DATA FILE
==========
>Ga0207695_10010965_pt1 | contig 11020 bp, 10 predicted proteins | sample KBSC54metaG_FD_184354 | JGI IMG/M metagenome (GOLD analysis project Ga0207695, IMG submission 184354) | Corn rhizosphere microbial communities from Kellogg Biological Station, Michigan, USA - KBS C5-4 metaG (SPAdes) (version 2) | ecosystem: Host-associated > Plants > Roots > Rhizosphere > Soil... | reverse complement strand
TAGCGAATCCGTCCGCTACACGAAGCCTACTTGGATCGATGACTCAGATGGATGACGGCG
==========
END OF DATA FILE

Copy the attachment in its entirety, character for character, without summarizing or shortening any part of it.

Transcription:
>Ga0207695_10010965_pt1 | contig 11020 bp, 10 predicted proteins | sample KBSC54metaG_FD_184354 | JGI IMG/M metagenome (GOLD analysis project Ga0207695, IMG submission 184354) | Corn rhizosphere microbial communities from Kellogg Biological Station, Michigan, USA - KBS C5-4 metaG (SPAdes) (version 2) | ecosystem: Host-associated > Plants > Roots > Rhizosphere > Soil... | reverse complement strand
TAGCGAATCCGTCCGCTACACGAAGCCTACTTGGATCGATGACTCAGATGGATGACGGCG